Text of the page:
Gains on any other assets are ignored in calculating the notional CGT due. Where an estimate changes, a further return may be filed correcting the estimate and, if appropriate, a repayment of tax claimed.
There are many practical issues associated with this need to make estimates:
- What if the taxpayer’s circumstances change unexpectedly?
- How will HMRC approach estimates which turn out to be deficient but were made in good faith?
In making an estimate of the notional CGT due, claims and elections are taken into account where it is reasonable to these will be made or given but this does not remove the requirement to formally make the claim or election in a tax return etc.
Disposals of UK residential property giving rise to a capital loss do not need to be reported to HMRC within 30 days of completion and should be entered on the individual’s tax return in the usual way.
However, if the disposal giving rise to a loss would have triggered the obligation to file a CGT on UK property if a gain had arisen, the taxpayer may make a return and make a repayment claim in respect of any notional CGT already paid in respect of an earlier disposal of UK residential property.
Realised capital losses, both brought forward and in-year, may be taken into account when computing the notional CGT due. The asset giving rise to the loss can be anything, not just UK residential property.
A loss arising later in the same tax year on any other asset (ie, not residential property) can only be taken into account in the individual’s tax return for the year, unless there is another UK residential property disposal after the loss-making disposal in the tax year. The timing of disposals is therefore crucial in obtaining in-year relief for losses.
The taxpayer’s self-assessment tax return for 2020/21 and later years must include all disposals taking place during the tax year, in the usual way. CGT on the disposal of assets other than UK residential property continues to be due for payment on 31 January following the tax year-end.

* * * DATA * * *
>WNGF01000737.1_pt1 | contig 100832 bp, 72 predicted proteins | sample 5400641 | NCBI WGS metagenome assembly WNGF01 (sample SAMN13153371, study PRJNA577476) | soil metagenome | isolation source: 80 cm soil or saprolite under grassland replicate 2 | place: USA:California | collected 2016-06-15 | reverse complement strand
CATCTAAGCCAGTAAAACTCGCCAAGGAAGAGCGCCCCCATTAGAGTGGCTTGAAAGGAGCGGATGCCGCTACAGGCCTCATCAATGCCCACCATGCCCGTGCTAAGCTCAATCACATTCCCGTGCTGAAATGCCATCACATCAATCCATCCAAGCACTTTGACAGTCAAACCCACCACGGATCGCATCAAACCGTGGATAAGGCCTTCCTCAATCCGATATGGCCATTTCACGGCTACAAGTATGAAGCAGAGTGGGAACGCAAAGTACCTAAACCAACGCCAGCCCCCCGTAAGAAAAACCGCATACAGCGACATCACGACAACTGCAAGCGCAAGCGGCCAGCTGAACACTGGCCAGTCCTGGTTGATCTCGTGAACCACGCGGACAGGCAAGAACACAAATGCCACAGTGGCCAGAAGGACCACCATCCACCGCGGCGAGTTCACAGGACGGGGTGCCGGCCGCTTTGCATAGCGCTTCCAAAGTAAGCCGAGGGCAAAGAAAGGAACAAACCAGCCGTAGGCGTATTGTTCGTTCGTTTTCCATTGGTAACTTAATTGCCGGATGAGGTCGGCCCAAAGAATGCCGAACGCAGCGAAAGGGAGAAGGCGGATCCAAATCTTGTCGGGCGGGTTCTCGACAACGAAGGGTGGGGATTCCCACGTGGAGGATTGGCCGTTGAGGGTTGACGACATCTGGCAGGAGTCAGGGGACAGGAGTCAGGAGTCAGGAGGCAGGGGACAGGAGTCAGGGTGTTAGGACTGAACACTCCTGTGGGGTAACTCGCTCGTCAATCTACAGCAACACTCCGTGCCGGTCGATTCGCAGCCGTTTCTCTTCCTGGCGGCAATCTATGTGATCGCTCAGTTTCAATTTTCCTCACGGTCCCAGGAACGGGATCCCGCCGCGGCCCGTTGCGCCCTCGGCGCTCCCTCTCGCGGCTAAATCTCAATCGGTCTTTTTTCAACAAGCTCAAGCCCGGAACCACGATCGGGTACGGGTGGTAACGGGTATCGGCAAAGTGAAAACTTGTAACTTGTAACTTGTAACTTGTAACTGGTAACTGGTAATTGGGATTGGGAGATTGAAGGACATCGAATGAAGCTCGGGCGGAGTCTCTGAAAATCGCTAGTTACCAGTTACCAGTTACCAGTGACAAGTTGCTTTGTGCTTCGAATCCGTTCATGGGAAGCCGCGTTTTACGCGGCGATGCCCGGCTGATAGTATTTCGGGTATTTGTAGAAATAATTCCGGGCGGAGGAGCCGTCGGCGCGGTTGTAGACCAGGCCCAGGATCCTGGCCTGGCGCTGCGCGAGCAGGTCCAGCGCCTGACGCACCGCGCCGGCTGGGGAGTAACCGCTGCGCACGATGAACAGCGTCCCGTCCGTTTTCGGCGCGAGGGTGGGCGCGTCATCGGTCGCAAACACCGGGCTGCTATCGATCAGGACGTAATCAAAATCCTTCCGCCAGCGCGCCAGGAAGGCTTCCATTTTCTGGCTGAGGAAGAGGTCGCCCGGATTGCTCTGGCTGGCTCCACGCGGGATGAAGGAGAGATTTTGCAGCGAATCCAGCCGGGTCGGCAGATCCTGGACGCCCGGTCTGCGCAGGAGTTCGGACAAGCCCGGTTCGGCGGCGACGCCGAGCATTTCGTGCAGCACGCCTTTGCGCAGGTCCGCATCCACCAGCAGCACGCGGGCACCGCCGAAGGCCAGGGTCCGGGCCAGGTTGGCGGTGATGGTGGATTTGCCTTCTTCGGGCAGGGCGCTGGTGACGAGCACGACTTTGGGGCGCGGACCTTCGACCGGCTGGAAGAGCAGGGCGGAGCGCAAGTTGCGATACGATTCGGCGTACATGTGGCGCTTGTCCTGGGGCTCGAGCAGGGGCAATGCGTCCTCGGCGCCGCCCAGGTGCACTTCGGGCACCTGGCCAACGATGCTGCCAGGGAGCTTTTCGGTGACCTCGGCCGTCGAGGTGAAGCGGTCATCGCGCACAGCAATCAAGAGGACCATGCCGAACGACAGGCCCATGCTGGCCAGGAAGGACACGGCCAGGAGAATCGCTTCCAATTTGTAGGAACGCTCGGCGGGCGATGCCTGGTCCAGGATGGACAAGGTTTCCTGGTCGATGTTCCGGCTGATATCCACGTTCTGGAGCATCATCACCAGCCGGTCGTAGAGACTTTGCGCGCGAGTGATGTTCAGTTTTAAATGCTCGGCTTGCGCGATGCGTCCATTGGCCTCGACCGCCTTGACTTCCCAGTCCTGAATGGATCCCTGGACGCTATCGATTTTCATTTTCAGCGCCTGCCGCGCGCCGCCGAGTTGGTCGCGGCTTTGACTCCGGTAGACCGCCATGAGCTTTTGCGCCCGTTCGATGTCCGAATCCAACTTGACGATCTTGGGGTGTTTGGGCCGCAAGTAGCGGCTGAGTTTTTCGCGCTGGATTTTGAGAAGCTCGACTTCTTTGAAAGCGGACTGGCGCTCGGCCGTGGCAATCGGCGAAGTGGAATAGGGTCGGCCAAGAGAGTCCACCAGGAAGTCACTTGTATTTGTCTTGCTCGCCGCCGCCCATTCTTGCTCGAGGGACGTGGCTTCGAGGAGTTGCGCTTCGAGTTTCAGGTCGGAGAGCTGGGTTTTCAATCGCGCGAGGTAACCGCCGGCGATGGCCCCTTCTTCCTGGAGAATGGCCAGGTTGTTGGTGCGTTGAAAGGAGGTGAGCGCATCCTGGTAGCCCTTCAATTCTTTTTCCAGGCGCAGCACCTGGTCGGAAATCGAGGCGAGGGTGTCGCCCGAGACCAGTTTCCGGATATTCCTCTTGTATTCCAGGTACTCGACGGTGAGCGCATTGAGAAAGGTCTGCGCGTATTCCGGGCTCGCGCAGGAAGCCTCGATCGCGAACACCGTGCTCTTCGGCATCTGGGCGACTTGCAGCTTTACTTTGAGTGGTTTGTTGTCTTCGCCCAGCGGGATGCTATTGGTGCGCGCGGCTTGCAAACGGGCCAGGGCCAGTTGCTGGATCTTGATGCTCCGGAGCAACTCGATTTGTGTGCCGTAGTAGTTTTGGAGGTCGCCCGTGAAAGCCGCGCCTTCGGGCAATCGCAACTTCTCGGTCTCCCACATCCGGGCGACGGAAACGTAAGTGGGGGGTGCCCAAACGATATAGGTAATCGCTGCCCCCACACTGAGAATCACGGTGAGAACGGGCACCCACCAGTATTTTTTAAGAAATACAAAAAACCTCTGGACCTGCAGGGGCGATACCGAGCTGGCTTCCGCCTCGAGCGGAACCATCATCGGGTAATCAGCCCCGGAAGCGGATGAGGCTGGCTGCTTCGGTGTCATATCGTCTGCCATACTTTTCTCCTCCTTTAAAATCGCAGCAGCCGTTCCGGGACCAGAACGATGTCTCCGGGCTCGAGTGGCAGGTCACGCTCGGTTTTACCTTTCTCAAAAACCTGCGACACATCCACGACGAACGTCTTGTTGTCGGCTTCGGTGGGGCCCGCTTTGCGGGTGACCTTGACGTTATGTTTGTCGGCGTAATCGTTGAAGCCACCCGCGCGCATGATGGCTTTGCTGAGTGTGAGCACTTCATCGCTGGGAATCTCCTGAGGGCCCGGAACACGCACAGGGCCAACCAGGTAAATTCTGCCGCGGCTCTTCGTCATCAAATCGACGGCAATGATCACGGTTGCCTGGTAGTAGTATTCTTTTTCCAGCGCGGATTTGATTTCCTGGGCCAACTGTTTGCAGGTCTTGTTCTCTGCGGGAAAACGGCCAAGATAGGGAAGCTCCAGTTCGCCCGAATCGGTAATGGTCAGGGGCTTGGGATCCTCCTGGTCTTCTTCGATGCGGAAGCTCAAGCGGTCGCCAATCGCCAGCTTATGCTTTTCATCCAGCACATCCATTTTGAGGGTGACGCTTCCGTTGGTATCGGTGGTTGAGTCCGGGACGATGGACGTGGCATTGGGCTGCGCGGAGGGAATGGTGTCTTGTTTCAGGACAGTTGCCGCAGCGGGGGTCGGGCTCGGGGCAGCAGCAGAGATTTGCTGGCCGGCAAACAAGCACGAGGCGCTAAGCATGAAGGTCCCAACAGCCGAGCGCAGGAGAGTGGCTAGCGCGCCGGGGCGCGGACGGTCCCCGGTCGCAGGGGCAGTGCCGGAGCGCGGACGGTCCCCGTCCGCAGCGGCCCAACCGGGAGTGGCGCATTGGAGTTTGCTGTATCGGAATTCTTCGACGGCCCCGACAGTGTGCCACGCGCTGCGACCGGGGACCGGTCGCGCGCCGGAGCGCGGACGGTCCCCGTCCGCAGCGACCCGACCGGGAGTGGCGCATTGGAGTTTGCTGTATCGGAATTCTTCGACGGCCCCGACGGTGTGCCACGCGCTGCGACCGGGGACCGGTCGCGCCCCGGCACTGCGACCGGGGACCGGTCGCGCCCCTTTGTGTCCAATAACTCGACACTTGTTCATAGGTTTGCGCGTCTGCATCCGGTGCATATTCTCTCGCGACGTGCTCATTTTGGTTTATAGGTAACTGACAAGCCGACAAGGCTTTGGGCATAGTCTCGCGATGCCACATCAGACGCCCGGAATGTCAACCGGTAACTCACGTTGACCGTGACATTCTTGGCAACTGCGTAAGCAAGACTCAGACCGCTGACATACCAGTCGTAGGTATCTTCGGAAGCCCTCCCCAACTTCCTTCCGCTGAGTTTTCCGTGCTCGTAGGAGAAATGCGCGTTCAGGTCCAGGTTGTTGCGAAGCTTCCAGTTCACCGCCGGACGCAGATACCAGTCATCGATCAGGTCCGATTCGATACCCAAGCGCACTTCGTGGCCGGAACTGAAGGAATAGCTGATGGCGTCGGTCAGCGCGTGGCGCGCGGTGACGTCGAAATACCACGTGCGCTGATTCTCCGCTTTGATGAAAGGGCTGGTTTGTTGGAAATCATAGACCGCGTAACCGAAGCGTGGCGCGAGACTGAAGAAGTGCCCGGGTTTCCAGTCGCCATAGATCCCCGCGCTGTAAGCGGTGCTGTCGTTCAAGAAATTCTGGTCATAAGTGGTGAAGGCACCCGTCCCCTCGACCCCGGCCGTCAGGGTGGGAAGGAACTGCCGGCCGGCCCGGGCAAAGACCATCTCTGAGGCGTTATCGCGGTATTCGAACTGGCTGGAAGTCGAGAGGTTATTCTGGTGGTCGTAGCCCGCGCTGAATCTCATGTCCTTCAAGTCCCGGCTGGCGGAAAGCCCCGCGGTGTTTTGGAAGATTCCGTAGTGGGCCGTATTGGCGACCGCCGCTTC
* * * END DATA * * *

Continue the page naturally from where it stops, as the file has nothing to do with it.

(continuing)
Any overpayment of notional CGT will be offset against additional tax liabilities or repaid if no other liabilities arise.
Underpayments and late payments of notional CGT will attract interest charges. Interest will be charged on CGT which is not paid within the 30 deadline. This interest has not been waived for transactions which are reported late by 31 July 2020.
Taxpayers and tax agents should take a prudent approach to estimate their liabilities.
Other property disposals
In future articles I will look at the particular rules for gains arising from disposal of residential and non-residential land and buildings by these taxpayers:
- UK resident companies
- non-resident resident individuals
- non-resident companies
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Jacquelyn Kimber is a tax partner at Newby Castleman LLP in Leicester, where she advises on a range of tax issues affecting individuals and businesses, including offshore matters and trusts. She can be contacted on 0116 254 9262 or by ...